It’s never been more important for business professionals to have the skills to build robust, flexible and dynamic forecast models. Using in-built standard Excel tools, we explore how to predict business outcomes and handle the volatile economic inputs we see in these uncertain times. Understanding the inputs, assumptions and drivers and the best way to incorporate them into forecast models is critical for accurate forward planning. We also discuss the best ways to deal with the unknown and evaluate several different forecasting techniques to perform analysis in Excel models. (more…)
Have you ever built a perfect financial model without any errors? Thought not! And for that reason, all good modellers know they need to include some error checks. But what is not as clear is how many error checks you should have, when you should include them and what form they should take. Excel “helpfully” provided us with functions like ISERR, ISERROR and IFERROR but as you progress your modelling journey you should learn to avoid these functions. Plus, you also learn the sad truth that Excel can’t even do basic maths sometimes! (more…)
Ever been guilty of using Excel as a fancy calculator? If so, you’d just be using a formula in Excel. If you entered a calculation such as =A1+A2 or =452*12, then that’s just a formula. If a formula is all you need, then that’s fine. But Excel can do so much more!
You may hear the two words function and formula used interchangeably, but they’re not technically the same. So, what’s the difference? A formula is an expression that uses cell references or hard-coded numbers to calculate the value of a cell. Sometimes a simple formula is all you need to get the right answer, but you can do so much more using functions.
With the huge amount of data available to us every day, a well-built and visually appealing dashboard is one of the best ways to interpret and communicate large quantities of information. Learn to quickly and effectively communicate the results of your analysis to be easily interpreted and understood by others at a glance. Hear from Excel modelling specialist, Danielle Stein Fairhurst as she provides an introduction to her popular online workshop “Dashboard Reporting in Modern Excel”. (more…)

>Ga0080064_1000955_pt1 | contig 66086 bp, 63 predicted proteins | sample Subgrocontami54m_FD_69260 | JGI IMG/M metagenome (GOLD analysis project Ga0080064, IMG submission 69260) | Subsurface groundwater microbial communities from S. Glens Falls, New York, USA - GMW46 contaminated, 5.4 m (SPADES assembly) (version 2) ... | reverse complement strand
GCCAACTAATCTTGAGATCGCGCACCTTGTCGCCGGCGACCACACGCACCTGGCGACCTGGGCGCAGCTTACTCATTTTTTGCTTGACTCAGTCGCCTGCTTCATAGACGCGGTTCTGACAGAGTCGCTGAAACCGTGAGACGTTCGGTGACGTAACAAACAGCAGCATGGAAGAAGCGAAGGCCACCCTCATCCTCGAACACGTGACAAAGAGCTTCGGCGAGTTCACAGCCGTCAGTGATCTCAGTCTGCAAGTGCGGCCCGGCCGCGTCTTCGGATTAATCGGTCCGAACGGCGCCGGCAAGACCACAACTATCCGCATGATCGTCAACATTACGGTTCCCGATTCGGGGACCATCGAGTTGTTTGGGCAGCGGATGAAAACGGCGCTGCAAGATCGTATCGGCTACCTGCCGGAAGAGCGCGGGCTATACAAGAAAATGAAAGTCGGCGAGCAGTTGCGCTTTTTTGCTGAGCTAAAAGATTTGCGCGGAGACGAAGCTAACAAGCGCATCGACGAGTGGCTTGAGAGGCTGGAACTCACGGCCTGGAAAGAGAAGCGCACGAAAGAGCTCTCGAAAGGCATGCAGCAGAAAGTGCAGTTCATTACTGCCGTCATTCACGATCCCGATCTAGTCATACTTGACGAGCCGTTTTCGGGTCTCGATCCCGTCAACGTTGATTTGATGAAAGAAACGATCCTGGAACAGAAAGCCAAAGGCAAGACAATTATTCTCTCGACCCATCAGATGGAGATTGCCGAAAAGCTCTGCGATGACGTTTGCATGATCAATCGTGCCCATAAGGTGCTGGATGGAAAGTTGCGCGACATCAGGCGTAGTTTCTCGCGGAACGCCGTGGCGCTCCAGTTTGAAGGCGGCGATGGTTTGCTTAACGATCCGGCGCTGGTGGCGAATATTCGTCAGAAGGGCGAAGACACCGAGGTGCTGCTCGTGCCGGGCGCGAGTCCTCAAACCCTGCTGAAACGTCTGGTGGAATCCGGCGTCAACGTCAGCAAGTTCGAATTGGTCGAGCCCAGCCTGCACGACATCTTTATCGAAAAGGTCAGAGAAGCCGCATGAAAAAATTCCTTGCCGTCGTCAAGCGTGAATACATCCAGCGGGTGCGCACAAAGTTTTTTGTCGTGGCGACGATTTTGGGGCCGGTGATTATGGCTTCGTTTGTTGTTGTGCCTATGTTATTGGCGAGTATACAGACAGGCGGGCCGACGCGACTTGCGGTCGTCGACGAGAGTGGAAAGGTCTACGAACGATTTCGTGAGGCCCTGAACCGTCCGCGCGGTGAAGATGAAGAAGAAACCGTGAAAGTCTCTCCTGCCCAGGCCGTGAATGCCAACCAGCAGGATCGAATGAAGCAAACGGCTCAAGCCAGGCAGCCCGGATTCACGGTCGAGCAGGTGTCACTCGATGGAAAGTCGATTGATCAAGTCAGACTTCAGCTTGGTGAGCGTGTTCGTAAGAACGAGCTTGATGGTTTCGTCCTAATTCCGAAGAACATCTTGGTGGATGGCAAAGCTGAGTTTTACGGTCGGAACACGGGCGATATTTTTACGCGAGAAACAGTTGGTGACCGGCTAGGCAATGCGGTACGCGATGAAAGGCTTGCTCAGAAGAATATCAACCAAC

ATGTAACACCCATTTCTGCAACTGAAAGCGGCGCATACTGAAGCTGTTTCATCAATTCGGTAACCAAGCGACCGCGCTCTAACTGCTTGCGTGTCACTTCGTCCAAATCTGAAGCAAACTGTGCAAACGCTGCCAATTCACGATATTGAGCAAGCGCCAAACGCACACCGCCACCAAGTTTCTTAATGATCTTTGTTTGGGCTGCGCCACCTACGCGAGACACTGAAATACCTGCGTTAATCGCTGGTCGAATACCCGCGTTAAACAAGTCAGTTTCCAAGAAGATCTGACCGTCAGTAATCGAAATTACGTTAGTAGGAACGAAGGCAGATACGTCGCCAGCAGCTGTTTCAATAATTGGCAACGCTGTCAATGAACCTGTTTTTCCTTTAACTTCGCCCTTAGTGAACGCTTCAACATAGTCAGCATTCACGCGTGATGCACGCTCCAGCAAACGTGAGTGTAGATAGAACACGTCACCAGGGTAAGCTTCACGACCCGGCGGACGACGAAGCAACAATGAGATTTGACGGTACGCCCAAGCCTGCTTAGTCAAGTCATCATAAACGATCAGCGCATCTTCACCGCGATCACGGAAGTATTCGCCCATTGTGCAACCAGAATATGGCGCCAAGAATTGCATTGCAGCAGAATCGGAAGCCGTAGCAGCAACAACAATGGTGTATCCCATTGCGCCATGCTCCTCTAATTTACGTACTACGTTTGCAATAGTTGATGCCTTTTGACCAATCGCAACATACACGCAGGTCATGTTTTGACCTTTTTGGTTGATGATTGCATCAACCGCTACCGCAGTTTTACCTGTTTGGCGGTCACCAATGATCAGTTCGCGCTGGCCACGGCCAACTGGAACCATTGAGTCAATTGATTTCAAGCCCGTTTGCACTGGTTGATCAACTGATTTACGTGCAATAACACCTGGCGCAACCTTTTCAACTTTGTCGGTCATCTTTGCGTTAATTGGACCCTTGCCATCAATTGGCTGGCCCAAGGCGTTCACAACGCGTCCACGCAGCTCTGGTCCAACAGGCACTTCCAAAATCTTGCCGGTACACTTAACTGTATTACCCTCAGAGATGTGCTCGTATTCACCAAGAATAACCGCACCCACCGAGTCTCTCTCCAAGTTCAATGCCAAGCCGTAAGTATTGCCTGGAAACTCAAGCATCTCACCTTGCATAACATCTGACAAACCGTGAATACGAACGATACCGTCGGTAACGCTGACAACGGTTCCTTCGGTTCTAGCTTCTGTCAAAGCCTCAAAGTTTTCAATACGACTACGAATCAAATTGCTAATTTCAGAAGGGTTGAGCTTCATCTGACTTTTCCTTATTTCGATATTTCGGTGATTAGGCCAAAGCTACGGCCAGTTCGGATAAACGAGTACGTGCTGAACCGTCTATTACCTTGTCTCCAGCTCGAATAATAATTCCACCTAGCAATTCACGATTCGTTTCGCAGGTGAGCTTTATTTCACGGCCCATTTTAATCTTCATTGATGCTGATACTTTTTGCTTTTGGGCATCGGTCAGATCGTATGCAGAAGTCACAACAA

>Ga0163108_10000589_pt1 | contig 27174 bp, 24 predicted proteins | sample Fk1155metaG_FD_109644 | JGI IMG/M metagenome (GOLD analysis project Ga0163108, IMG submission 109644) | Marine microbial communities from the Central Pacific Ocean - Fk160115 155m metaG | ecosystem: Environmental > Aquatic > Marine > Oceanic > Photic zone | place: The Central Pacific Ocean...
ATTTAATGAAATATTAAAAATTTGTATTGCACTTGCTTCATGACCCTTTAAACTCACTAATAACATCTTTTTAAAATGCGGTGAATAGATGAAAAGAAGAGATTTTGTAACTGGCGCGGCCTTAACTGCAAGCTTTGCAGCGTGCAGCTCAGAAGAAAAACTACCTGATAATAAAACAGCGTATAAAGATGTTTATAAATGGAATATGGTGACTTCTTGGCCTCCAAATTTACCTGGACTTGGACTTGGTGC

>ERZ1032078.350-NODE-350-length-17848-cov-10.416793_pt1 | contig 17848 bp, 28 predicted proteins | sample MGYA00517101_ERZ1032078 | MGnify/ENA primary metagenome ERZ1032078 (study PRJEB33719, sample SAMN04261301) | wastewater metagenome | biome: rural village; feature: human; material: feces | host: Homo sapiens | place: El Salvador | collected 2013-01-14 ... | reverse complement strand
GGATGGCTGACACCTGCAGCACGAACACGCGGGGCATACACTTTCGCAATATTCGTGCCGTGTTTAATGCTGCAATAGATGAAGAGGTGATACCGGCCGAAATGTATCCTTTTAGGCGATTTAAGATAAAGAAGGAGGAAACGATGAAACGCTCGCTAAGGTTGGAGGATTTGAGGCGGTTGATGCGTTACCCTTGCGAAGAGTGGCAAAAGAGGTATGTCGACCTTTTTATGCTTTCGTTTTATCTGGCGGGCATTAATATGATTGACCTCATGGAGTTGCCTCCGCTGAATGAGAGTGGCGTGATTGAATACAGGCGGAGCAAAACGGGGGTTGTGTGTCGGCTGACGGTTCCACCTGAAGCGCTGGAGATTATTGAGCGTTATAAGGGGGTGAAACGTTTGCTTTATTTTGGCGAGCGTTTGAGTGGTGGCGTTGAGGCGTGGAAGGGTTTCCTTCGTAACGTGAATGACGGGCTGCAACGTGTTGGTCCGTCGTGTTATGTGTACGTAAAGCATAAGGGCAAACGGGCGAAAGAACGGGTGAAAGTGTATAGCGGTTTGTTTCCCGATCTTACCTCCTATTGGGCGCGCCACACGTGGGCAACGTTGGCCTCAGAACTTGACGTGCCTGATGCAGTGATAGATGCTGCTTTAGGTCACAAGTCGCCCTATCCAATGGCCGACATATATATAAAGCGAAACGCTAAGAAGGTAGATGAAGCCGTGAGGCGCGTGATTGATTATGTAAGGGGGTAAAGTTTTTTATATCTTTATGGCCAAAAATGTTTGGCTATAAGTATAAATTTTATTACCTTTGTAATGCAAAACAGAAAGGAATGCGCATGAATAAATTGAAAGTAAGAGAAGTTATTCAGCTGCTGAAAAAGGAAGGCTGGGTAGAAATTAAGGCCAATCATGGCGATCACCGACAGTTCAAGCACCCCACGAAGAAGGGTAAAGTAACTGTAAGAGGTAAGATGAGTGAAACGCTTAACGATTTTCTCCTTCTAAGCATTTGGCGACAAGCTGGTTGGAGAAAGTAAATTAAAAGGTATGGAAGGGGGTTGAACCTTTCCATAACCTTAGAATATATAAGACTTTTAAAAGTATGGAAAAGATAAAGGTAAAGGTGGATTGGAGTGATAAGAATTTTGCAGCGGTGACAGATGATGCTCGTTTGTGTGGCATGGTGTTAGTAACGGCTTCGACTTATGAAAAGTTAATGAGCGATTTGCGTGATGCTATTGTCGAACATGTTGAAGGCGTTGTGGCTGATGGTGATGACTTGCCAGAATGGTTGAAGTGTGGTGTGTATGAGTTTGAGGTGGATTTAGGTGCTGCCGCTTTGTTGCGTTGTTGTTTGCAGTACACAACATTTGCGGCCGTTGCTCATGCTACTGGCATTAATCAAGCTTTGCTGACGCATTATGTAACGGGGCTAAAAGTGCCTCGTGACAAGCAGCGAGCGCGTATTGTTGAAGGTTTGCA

Dynamic Arrays in Microsoft 365 Excel have fundamentally changed the way we use Excel for financial modelling. A single cell formula may return several values and they all spill across and/or down the grid. Financial modellers can benefit by using dynamic arrays to offer more business insights with fewer formulae than ever before. (more…)
There’s nothing quite like experience to really hone and sharpen your Excel modelling skills. Every hour that you spend nutting through a problem on the job means that the next time you come across a similar problem, you’ll solve it in a matter of minutes, not hours. This is especially true for creating complicated Excel formulas, or for model design and layout. So often I come across a problem when building a modelling solution for a client and I know I’ve seen this problem before. Whilst it might have taken me half an hour to model it out the first time, often using trial and error but the next time it’ll only take a few minutes. The more experience you’ve got, the quicker and better modeller you’ll be.
Financial models often follow a similar format, but their design, build, layout, drivers and assumptions will be entirely different depending the sector or function for which they will be used. For example, a modeller working in Mergers & Acquisitions will build a model quite differently to a FP&A professional, and a Project Finance Business Case will look very different to Tech startup model.
When embarking upon the budget process for your organisation this year, practical Microsoft Excel tools and strong financial modelling skills will be critical for managing the budget process. Historically, the budget process involves pulling out the financials and rolling them forward, but last year’s actuals can no longer be an automatic target.
I’m often asked what degree of skill level one needs to be able to include financial modelling as a skill on your resume or LinkedIn profile. Once you’ve got an idea of exactly what is financial modelling, what is involved in the modelling process and you feel like you’ve got a good knowledge of financial modelling skills that you have used in the workplace then – yes – “Financial modelling” definitely needs to go on your resume and on LinkedIn. (Hint: no one can endorse you for a skill unless you list it on your profile, so be sure to keep your skills listing up to date).
Traditional management accounting has always had its challenges and the COVID pandemic has made its shortfalls even more apparent. We find ourselves with forecasts and budgets that were not realistic, and we have learnt that organisations must be agile to survive.